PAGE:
If you follow me on Twitter you might have seen that I’m starting a new job soon, one that will involve writing and is much closer to what I had in mind when I tried to leave the IT world six years ago. It won’t give me any more time to read though. It’s still a full time job, and if I were still keeping count I doubt the number of books I read the rest of this year or next will increase. Today is my last day at my current job, and I have three weeks off before I start the new one. Of course, I’m going to spend a lot of time reading while I’m temporarily unemployed. I’ve already picked out which book I want to read too, one of the biggest ones on my shelf. I probably won’t even finish it before I start my new job, but it doesn’t matter. I’m going to enjoy myself and not worry what it’s doing to my stats. I think I’ve earned it this time.

Turning pages and losing count

Quiet Places

The great project of my life is trying to arrange my time for more reading. Sometimes I think when I decided I wanted to be a writer, it was mostly because that meant it would give me a professional excuse to read all the time. That part didn’t quite work out, but I do still read a lot, pretty much every spare moment I’m not at work or don’t have a kid hanging off a pants leg. I’m always reading something, just not always what I really want to read. That’s the thing about spending a lot of time on the internet. You end up scanning a lot of inconsequential stuff: blog posts, news articles that sucked you in with a catchy headline, four hundred different “takes” on the controversy du jour. I’m probably better off having read all that stuff; obviously it’s important to stay up with the news, and the rest of it builds up a certain cultural awareness you can only assemble over time in bits and bytes that way. But it doesn’t really stick with you either.

Last weekend I purposely stayed off the internet so I could finish the book I was reading, Dark Places by Gillian Flynn. I was enjoying it immensely, a dark, page-turning mystery about a woman reinvestigating the murder of her family when she was seven, a tragedy which may or may not have been committed by her older brother. I sawed off a good chunk on Saturday while Debbie’s parents had the kids, then on Sunday I actually convinced Carter to postpone our game of Uno until I finished. I didn’t want to finish it because I thought it was good for me or to score a moral victory, but because I really, really wanted to know how it was going to end.

I’m sure if you pressed me I’m sure I could recall a particular news article or blog post that really made an impression on me, but nothing stands out immediately, not like books. But every time I see the cover of that book or read a similar story, I’ll remember something from this weekend, how I wanted to read it to take my mind off my job, or how I propped it up on my lap and read by the nightlight in Sadie’s room while I was waiting for her to go to sleep. I’ll remember who I was when I read it, the same way I can remember reading Flynn’s first book, Sharp Objects on my lunch breaks two summers ago, trying to wrap my head around going back to work full-time. Books make an impression deeper than the story itself. They become part of the experience of being yourself at a certain point in time.

So does this mean I’ve resolved to read more books to close that open loop in my life? I should, but I’m not going to stop reading stuff online, and barring an unforeseen major life change I’m not going to have much more time to read books either. I did just read an article about how the closing chapters of many social science books disappoint because they equivocate and try to wrap things up in a tidy bow, so maybe I shouldn’t try here. I do know that good books make me remember good things. Like a lot of things in my life, I just need to get better at remembering what makes me happy, and accepting the rest of it for what it is.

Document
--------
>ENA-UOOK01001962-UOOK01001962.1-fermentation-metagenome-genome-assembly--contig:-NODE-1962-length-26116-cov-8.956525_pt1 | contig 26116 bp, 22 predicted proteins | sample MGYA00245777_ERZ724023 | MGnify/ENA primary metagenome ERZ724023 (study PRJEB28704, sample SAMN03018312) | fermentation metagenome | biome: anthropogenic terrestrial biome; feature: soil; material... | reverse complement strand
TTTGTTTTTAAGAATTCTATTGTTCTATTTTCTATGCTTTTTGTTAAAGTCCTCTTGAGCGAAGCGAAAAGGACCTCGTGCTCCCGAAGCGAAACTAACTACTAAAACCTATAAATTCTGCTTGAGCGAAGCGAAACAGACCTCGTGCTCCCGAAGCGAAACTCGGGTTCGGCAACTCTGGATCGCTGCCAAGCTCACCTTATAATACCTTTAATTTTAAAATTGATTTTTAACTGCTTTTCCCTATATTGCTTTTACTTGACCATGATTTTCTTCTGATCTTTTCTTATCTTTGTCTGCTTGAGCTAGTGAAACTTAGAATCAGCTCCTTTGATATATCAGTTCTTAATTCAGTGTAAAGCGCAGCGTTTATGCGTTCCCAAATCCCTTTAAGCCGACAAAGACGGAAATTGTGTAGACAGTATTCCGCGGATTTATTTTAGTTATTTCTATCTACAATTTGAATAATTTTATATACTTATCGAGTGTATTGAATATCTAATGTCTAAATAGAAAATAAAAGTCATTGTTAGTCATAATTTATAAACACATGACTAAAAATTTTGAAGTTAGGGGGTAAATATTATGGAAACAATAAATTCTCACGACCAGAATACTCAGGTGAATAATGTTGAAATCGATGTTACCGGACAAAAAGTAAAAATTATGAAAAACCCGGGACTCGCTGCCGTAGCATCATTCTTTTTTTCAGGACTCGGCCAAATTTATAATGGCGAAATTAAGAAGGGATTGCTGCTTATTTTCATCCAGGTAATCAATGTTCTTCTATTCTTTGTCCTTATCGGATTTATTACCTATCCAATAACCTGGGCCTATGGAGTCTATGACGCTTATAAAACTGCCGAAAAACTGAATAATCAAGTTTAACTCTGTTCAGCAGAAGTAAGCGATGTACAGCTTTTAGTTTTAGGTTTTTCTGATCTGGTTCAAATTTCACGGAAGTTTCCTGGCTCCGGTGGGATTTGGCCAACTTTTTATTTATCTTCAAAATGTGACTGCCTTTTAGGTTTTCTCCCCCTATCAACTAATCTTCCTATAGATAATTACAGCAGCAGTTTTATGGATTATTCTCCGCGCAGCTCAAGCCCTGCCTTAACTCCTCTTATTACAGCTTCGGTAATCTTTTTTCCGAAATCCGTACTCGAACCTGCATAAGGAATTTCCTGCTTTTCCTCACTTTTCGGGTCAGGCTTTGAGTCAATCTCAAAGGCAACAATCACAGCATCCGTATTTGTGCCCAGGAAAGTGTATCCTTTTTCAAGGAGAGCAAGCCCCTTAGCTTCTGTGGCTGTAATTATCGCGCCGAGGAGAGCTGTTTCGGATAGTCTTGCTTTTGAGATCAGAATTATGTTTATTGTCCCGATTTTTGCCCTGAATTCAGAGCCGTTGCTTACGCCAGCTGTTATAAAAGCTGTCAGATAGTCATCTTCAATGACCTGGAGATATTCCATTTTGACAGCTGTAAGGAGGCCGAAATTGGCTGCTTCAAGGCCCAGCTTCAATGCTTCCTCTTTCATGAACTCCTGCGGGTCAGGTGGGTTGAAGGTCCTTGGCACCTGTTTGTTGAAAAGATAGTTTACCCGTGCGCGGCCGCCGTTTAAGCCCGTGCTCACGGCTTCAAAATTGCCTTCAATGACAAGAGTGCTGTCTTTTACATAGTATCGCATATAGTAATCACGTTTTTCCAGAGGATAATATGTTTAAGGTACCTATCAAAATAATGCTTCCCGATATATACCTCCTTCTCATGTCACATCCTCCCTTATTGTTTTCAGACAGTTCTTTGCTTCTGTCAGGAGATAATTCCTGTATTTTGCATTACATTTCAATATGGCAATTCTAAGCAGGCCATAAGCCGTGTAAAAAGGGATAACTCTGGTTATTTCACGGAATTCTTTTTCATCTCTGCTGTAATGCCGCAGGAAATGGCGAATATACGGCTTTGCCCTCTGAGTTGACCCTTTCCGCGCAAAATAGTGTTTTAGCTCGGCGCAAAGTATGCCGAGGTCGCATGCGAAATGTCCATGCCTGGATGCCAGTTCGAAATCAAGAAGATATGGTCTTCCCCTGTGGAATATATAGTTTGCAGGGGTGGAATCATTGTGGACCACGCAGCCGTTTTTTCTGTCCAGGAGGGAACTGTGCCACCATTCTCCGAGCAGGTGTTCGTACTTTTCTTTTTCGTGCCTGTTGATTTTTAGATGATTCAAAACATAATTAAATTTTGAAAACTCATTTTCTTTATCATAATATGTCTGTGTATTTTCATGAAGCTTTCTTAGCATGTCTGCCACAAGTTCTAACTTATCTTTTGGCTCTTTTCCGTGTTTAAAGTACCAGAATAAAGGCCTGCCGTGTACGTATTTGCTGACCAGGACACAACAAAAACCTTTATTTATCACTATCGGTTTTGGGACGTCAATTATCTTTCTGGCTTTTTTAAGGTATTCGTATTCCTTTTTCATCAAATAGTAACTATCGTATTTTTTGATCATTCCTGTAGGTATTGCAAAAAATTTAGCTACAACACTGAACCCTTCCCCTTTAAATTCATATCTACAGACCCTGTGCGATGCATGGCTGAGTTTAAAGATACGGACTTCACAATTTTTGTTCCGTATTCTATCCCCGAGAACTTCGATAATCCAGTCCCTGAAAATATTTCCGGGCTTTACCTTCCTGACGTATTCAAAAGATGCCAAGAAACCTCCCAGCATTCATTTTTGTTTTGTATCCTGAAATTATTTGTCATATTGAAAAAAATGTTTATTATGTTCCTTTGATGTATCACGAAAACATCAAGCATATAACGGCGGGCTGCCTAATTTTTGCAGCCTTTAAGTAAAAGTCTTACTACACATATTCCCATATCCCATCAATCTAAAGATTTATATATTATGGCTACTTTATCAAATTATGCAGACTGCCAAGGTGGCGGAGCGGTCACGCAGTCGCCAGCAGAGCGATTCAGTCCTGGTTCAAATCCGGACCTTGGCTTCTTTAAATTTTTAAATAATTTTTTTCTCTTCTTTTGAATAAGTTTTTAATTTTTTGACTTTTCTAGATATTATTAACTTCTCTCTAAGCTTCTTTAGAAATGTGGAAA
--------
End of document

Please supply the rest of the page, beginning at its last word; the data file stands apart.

Quiet Places

The Savage Detectives, by Roberto Bolano

The Savage Detectives

I finished The Savage Detectives last week as the second of two Bolano books to gear up for the 2666 group read starting on January 25. It’s divided into three parts: the first told as the journal entries of Juan Garcia Madero, an aspiring poet in 1970s Mexico City who tags along with a group of poets who have revived a movement called “visceral realism,” led by two charismatic pot dealers, Arturo Belano and Ulises Lima. This section ends when Belano, Lima, Garcia Madero, and a prostitute named Lupe disappear north into the Sonora Desert to escape Lupe’s murderous pimp and find the last living visceral realist poet. The long middle section of the book is a series of interviews with people who encounter Belano and Lima after they return and become the Forrest Gumps of the Latin American literary world and beyond over the next 20 years, popping up in Mexico, Spain, France, Israel, and Africa. The third part returns to Garcia Madero’s journals for an account of what happened in Sonora while searching for the lost poet.

This book was a lot of work, not just for the sheer size but the long stretches in the middle section where I had a hard time keeping the various narrators straight or particularly caring about their stories. I was never quite sure what Belano and Lima stood for, other than steadfastly refusing to let anyone else define them. In a way I guess, this uncompromising stance is what led them to such great lengths on their journey to the desert. They stood for being consistent, which come to think of it would serve them well in today’s black/white, for/against culture. Bolano’s writing is sharp and funny, epsecially when describing Garcia Madero’s sexual escapades, and the ending satisfactorily tied up many of the mysteries introduced by the interviews. So I didn’t love The Savage Detectives and I didn’t hate it either, which is probably an accomplishment after 672 pages.

The Savage Detectives, by Roberto Bolano